Back to school
What is the right answer about sending kids back to school this fall?

Since March, I’ve often thought that I’ll reflect on the day that the governor shut down the schools due to the global pandemic much in the same way I remember the moment I was told that the planes hit the Twin Towers. That moment will be emblazoned into my mind: where I was, who I was with, how I felt. I was in disbelief and dismay, filled with questions and astonished by the gravity of the situation unfolding.

Now as we wrap up July and begin to shift into the August “back to school” mindset, everyone I know is wrestling with the uncertainty of the situation. 

My friends who teach in the classroom are overwhelmed and terrified, moving from nearly half a year of being home to re-entering their workplace and risking exposure to hundreds or thousands of people they haven’t been around. They’re faced with new restrictions and challenges along with unprecedented levels of preparation for their classrooms and their lesson plan. And, they’re wondering whether they can even effectively do their job amidst this chaos, and for how long?

As a parent, I’m wrought with complicated emotions about sending my kids back to school this fall. My school-aged children are four and seven years old, and I don’t expect that they’ll be as effective in social distancing, mask wearing and hand washing as they would if I were there to remind them. 

After months of limiting our exposure by avoiding gatherings and grocery stores, it seems insane to drop them at the front door of their school where they’ll intermix with many other children who are out of our quarantine circle, whose families have embodied any level of risk. 

At the same time, I feel heart-wrenched by the idea of embarking on a school year with a new teacher and a new curriculum without any time in the classroom, without having even met the person responsible for my child’s education. I’m unsure of how two working parents who are back in the office also manage the education of two children in a way that would be in any way effective. 

When the school year ended online, I think we were all awestruck by the adaptability of our teachers in an adverse situation. They went online and figured out a new way to teach in seemingly no time. They individualized and personalized their education. They found ways to assess students and partner with parents who were on the brink of despair as they too were learning new ways to work and live amidst the stay-at-home order. It was utterly remarkable.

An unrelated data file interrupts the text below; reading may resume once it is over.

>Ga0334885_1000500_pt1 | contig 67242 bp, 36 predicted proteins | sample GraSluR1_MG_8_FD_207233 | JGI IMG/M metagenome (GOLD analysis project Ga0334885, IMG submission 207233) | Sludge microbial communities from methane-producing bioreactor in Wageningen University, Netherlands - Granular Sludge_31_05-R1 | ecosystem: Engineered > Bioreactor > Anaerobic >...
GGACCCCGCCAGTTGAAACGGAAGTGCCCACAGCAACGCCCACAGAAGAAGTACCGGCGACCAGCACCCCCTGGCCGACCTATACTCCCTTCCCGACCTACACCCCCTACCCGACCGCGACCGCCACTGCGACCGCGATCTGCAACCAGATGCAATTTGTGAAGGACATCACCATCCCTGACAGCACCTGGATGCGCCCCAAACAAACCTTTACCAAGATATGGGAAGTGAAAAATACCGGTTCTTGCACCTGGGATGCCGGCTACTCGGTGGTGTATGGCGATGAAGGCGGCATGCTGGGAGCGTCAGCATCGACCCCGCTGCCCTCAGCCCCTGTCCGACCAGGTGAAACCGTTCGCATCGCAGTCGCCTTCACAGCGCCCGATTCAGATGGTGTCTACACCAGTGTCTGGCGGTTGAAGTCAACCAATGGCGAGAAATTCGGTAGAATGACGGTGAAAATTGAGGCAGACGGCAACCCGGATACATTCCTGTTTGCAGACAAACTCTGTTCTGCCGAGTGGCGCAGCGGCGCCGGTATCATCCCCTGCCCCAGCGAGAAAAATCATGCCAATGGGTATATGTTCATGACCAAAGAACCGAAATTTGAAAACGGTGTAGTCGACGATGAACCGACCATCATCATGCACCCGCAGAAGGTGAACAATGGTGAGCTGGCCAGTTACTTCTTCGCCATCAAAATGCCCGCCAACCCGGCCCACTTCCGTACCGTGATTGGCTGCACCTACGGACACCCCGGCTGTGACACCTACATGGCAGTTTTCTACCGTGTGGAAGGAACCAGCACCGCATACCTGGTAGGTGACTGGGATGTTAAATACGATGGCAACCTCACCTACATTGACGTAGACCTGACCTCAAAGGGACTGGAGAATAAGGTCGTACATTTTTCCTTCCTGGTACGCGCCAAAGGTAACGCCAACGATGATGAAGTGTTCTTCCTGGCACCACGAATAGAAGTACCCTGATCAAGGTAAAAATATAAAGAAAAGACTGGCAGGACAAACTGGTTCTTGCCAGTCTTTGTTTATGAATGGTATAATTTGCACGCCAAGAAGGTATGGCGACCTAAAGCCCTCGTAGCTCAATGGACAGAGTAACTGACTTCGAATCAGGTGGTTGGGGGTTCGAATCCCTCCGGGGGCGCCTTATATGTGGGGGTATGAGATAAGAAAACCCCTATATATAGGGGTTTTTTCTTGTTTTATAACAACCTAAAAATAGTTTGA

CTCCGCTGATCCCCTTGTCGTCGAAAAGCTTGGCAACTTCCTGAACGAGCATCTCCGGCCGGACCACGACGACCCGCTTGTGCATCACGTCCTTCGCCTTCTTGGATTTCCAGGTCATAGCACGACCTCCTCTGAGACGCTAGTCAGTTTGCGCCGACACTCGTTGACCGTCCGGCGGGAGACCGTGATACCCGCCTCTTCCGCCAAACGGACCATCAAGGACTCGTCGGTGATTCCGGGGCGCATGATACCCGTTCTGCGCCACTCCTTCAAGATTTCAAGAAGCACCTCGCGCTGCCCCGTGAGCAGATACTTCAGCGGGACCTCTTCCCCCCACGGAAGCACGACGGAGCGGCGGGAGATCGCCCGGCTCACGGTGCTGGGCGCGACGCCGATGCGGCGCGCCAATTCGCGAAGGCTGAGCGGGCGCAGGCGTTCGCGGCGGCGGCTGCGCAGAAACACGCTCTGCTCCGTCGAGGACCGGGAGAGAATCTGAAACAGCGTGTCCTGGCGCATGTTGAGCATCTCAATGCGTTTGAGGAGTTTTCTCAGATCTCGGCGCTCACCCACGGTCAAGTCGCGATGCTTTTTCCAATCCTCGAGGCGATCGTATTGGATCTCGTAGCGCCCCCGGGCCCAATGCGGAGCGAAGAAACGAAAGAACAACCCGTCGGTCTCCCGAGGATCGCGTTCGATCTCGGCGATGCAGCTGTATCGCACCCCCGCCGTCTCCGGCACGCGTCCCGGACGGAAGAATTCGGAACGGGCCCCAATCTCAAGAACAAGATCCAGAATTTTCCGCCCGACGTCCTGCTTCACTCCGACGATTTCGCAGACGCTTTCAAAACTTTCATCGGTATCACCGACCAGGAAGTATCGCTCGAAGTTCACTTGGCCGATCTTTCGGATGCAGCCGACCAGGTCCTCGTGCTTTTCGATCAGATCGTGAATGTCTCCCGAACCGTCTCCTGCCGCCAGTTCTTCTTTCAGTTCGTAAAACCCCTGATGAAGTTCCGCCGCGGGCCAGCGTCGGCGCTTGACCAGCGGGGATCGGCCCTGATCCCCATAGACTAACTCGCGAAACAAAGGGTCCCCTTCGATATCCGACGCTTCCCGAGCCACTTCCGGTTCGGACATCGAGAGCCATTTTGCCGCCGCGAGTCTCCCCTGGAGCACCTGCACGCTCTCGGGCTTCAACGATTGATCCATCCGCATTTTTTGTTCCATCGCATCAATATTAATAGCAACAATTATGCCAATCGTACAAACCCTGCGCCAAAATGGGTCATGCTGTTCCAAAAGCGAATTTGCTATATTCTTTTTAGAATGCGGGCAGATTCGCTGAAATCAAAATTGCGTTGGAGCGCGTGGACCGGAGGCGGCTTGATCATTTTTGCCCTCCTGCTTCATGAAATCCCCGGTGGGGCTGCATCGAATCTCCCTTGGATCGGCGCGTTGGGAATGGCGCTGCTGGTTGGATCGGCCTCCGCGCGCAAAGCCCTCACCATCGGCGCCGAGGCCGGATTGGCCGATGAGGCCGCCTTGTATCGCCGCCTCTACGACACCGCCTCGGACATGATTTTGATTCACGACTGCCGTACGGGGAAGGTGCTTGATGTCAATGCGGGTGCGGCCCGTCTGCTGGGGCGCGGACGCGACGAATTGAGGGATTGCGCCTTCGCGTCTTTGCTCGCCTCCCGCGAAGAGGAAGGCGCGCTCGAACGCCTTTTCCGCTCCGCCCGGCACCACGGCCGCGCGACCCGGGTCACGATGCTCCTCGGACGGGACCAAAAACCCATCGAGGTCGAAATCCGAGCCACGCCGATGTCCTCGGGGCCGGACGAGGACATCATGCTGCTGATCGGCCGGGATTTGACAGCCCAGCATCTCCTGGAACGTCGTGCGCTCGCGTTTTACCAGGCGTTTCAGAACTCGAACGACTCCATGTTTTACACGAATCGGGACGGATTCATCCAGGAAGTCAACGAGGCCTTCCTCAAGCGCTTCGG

Those teachers already knew their students, though. They’d established routines and rhythms, they’d introduced concepts, they’d built relationships with our kids. Starting a school year remotely feels so different. And, at the same time, sending our kids into school and after-school programs seems fraught with danger to not only our kids, but to our families as cases continue to rise throughout our state.

One of the greatest lessons from this year for me has been to take things one day at a time, only troubling myself with the worries of the day as they come. Projecting into the future only leads to anxiety. But, as we all collectively try to plan for what to do about the fall, it seems so much harder for all of us to anchor ourselves squarely in the now because we’re facing an impossible decision with no defined right answer. 

When we’re faced with impossible decisions, we’re left only with our faith to guide us to what’s right. So, that’s where I’m sitting, in a posture of surrender that this decision is too much for my addled mind to make. It’s an invitation for God to guide and protect all of the children, all of the families and all of the school employees as we venture out into the unknown, whatever that may be. It’s a prayer for wisdom for leaders and administrators to know the right thing to do, and bravely make the hard decisions when they’re needed. It’s a plea for peace and abundant gratitude for what we have, right here in this moment.

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